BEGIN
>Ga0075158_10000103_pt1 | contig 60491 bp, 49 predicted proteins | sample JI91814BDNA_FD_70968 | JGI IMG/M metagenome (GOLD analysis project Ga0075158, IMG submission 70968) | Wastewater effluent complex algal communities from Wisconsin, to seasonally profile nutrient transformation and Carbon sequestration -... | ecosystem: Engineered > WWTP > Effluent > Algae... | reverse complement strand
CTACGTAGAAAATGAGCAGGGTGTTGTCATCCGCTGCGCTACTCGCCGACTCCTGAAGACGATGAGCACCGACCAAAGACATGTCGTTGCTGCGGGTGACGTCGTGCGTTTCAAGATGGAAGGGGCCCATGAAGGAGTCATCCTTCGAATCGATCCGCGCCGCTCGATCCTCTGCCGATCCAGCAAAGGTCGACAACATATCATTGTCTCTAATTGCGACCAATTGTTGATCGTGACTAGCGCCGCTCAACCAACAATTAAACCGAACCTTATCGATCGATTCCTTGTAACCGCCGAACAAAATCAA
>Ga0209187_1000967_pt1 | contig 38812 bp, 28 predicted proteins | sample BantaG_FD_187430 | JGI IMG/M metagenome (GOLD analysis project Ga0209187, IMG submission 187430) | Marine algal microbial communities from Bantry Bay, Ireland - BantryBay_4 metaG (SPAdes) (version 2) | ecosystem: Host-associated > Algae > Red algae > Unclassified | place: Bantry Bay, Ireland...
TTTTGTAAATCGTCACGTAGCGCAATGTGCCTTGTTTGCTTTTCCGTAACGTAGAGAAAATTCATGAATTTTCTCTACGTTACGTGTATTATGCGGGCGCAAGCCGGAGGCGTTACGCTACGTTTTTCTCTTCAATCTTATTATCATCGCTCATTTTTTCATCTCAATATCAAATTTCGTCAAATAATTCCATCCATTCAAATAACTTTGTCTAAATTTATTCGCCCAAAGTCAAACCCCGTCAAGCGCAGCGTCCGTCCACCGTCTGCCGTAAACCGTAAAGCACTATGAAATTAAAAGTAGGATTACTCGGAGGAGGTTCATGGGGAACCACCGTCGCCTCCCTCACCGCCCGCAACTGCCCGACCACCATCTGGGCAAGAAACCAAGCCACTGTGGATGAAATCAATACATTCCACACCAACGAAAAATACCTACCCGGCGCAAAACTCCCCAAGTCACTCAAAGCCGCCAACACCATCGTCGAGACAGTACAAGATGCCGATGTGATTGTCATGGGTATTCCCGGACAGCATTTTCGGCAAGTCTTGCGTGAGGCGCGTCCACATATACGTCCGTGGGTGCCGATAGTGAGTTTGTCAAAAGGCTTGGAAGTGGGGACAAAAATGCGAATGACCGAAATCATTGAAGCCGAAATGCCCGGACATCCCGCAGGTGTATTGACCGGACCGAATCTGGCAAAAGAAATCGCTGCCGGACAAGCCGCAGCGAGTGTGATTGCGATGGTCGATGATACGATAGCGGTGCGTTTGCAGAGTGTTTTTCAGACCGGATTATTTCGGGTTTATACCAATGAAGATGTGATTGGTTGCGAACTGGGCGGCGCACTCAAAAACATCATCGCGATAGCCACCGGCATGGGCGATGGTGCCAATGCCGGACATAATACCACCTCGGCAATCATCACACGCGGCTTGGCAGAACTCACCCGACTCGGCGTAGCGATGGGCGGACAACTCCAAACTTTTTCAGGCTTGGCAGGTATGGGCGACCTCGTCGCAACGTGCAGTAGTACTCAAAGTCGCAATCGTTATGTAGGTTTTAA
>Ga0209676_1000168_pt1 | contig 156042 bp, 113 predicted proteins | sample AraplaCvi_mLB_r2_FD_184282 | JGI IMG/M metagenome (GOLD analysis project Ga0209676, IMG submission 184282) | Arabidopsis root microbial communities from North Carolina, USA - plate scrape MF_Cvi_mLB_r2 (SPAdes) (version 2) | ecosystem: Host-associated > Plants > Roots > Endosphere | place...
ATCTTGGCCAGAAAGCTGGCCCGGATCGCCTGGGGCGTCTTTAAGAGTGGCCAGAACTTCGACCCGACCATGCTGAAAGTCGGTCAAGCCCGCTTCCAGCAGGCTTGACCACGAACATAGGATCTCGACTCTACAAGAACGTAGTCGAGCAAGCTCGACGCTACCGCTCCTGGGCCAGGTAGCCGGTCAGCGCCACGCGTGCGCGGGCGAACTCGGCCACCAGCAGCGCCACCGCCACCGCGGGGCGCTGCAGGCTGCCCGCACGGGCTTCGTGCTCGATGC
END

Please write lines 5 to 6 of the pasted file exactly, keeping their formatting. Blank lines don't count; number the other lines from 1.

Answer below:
>Ga0209676_1000168_pt1 | contig 156042 bp, 113 predicted proteins | sample AraplaCvi_mLB_r2_FD_184282 | JGI IMG/M metagenome (GOLD analysis project Ga0209676, IMG submission 184282) | Arabidopsis root microbial communities from North Carolina, USA - plate scrape MF_Cvi_mLB_r2 (SPAdes) (version 2) | ecosystem: Host-associated > Plants > Roots > Endosphere | place...
ATCTTGGCCAGAAAGCTGGCCCGGATCGCCTGGGGCGTCTTTAAGAGTGGCCAGAACTTCGACCCGACCATGCTGAAAGTCGGTCAAGCCCGCTTCCAGCAGGCTTGACCACGAACATAGGATCTCGACTCTACAAGAACGTAGTCGAGCAAGCTCGACGCTACCGCTCCTGGGCCAGGTAGCCGGTCAGCGCCACGCGTGCGCGGGCGAACTCGGCCACCAGCAGCGCCACCGCCACCGCGGGGCGCTGCAGGCTGCCCGCACGGGCTTCGTGCTCGATGC